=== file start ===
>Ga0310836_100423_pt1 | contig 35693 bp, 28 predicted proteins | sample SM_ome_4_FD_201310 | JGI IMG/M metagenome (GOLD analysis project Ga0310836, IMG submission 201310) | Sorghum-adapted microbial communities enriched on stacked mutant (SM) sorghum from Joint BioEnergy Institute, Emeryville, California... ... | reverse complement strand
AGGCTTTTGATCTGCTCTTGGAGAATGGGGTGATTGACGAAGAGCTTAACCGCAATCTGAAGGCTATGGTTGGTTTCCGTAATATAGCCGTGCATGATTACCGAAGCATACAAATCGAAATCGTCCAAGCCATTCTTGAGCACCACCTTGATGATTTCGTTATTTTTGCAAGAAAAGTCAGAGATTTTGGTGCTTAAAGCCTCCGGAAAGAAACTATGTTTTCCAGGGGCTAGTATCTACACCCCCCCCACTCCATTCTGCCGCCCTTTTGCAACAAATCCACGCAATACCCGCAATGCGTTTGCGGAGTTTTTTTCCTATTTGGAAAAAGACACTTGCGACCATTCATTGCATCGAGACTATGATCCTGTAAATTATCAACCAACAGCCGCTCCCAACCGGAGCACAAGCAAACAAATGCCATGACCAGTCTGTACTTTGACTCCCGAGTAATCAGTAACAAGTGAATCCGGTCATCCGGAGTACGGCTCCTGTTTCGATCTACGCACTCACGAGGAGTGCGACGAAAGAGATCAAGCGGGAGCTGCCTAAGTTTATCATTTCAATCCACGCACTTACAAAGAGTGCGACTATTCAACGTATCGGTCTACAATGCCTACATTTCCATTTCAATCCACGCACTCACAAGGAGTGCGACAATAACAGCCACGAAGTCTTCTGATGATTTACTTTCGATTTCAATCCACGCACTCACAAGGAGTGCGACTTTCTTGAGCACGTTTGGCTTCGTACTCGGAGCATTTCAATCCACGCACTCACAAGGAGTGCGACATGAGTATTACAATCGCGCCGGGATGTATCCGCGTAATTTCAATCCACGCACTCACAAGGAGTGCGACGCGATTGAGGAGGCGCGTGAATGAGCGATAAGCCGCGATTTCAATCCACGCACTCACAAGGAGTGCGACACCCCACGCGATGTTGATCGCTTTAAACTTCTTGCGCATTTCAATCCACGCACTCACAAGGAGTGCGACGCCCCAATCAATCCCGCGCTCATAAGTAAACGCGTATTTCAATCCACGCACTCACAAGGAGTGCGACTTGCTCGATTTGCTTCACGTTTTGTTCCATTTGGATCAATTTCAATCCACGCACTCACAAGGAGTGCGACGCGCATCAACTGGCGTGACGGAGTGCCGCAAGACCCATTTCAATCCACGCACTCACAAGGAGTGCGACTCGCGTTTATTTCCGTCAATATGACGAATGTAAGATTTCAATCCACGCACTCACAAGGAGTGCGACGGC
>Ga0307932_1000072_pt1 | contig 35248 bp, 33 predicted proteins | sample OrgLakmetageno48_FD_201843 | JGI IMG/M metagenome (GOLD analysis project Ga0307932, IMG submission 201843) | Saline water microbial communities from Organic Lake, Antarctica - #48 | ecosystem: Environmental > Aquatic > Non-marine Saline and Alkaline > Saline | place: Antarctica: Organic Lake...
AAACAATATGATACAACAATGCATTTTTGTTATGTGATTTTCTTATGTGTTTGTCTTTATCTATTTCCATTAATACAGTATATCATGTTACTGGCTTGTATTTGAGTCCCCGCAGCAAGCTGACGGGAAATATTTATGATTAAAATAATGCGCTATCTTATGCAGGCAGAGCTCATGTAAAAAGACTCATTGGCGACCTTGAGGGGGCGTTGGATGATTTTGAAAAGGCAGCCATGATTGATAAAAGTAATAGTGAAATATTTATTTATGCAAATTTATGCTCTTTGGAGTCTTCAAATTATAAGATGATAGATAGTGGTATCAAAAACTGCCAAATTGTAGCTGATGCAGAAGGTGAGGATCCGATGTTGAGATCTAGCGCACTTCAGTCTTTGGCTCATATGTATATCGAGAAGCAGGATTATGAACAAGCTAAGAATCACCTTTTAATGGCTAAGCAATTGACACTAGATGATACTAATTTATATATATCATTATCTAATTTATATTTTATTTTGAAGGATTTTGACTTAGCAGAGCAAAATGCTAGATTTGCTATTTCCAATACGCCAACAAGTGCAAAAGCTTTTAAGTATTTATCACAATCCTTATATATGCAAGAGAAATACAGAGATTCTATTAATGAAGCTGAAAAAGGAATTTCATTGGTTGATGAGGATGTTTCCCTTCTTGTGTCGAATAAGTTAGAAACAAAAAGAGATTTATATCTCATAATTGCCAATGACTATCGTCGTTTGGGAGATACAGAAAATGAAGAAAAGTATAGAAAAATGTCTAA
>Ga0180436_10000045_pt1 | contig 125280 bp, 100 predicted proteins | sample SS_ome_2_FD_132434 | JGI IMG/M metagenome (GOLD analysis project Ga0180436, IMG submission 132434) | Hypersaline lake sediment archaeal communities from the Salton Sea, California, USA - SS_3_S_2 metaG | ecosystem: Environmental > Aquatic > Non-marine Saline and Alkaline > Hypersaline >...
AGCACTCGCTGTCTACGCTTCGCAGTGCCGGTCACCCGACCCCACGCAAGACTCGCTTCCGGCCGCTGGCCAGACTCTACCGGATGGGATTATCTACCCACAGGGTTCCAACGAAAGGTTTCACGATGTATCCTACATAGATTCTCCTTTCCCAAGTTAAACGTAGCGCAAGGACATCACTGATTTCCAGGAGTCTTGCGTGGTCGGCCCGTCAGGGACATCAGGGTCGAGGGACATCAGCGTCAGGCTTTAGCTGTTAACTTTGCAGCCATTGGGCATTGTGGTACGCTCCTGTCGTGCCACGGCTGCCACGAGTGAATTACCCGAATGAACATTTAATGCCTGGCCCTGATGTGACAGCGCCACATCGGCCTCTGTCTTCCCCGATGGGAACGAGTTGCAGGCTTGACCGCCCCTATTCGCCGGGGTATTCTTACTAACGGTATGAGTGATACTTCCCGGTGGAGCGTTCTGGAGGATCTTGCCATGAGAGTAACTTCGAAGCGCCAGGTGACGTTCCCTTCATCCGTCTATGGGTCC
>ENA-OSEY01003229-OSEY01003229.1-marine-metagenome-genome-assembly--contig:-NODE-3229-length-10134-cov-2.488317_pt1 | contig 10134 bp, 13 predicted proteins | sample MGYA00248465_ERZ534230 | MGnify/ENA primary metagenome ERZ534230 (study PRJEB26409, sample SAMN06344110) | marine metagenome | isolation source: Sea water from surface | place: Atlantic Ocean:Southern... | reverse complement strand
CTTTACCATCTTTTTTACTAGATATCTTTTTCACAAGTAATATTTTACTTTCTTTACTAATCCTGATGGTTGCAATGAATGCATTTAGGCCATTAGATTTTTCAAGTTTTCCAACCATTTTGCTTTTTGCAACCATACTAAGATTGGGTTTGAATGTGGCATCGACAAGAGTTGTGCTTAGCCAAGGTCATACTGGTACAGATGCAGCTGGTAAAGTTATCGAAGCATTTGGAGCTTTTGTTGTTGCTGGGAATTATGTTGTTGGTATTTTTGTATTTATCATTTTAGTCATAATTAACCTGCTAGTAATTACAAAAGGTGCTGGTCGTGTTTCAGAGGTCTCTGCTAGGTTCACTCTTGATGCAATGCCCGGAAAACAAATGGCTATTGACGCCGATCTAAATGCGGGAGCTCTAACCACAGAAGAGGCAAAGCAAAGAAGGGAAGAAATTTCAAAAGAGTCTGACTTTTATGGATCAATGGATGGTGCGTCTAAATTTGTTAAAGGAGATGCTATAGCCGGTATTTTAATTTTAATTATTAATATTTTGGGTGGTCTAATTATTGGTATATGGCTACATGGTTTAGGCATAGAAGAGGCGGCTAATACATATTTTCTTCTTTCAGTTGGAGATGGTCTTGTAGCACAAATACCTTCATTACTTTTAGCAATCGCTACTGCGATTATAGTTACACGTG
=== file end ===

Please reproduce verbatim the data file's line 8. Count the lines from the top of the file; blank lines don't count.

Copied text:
CTTTACCATCTTTTTTACTAGATATCTTTTTCACAAGTAATATTTTACTTTCTTTACTAATCCTGATGGTTGCAATGAATGCATTTAGGCCATTAGATTTTTCAAGTTTTCCAACCATTTTGCTTTTTGCAACCATACTAAGATTGGGTTTGAATGTGGCATCGACAAGAGTTGTGCTTAGCCAAGGTCATACTGGTACAGATGCAGCTGGTAAAGTTATCGAAGCATTTGGAGCTTTTGTTGTTGCTGGGAATTATGTTGTTGGTATTTTTGTATTTATCATTTTAGTCATAATTAACCTGCTAGTAATTACAAAAGGTGCTGGTCGTGTTTCAGAGGTCTCTGCTAGGTTCACTCTTGATGCAATGCCCGGAAAACAAATGGCTATTGACGCCGATCTAAATGCGGGAGCTCTAACCACAGAAGAGGCAAAGCAAAGAAGGGAAGAAATTTCAAAAGAGTCTGACTTTTATGGATCAATGGATGGTGCGTCTAAATTTGTTAAAGGAGATGCTATAGCCGGTATTTTAATTTTAATTATTAATATTTTGGGTGGTCTAATTATTGGTATATGGCTACATGGTTTAGGCATAGAAGAGGCGGCTAATACATATTTTCTTCTTTCAGTTGGAGATGGTCTTGTAGCACAAATACCTTCATTACTTTTAGCAATCGCTACTGCGATTATAGTTACACGTG